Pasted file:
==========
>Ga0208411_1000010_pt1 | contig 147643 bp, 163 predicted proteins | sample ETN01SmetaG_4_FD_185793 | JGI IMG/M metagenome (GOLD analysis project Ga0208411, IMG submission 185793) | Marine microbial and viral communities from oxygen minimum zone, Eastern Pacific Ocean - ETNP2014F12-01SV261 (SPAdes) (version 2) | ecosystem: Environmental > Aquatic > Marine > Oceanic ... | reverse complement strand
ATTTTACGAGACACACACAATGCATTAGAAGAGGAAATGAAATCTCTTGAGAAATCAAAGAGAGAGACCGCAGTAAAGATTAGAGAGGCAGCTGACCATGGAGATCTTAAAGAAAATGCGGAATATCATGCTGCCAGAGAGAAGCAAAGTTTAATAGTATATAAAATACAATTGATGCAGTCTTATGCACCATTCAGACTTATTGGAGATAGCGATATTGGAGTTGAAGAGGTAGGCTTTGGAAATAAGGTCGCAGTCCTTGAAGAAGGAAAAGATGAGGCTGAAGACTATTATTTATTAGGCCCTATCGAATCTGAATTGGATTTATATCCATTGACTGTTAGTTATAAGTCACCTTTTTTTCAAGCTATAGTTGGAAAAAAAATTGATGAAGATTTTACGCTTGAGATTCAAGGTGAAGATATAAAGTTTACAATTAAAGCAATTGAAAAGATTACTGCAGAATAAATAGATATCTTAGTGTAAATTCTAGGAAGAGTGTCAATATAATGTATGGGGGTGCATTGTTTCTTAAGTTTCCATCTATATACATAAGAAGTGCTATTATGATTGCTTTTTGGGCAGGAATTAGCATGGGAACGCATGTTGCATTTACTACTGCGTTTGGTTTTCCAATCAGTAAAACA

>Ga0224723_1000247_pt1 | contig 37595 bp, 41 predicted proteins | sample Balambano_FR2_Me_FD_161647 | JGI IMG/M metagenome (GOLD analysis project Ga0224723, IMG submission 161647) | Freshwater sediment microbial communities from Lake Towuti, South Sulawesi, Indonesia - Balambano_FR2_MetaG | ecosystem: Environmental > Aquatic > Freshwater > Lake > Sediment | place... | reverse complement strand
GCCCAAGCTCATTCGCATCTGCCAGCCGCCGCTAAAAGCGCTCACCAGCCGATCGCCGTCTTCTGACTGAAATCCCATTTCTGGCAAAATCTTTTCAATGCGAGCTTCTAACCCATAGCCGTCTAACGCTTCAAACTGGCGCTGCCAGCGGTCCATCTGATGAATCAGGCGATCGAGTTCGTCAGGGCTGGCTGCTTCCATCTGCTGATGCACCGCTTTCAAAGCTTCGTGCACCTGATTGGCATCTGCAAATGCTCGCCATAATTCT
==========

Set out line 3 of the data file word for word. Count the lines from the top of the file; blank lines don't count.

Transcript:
>Ga0224723_1000247_pt1 | contig 37595 bp, 41 predicted proteins | sample Balambano_FR2_Me_FD_161647 | JGI IMG/M metagenome (GOLD analysis project Ga0224723, IMG submission 161647) | Freshwater sediment microbial communities from Lake Towuti, South Sulawesi, Indonesia - Balambano_FR2_MetaG | ecosystem: Environmental > Aquatic > Freshwater > Lake > Sediment | place... | reverse complement strand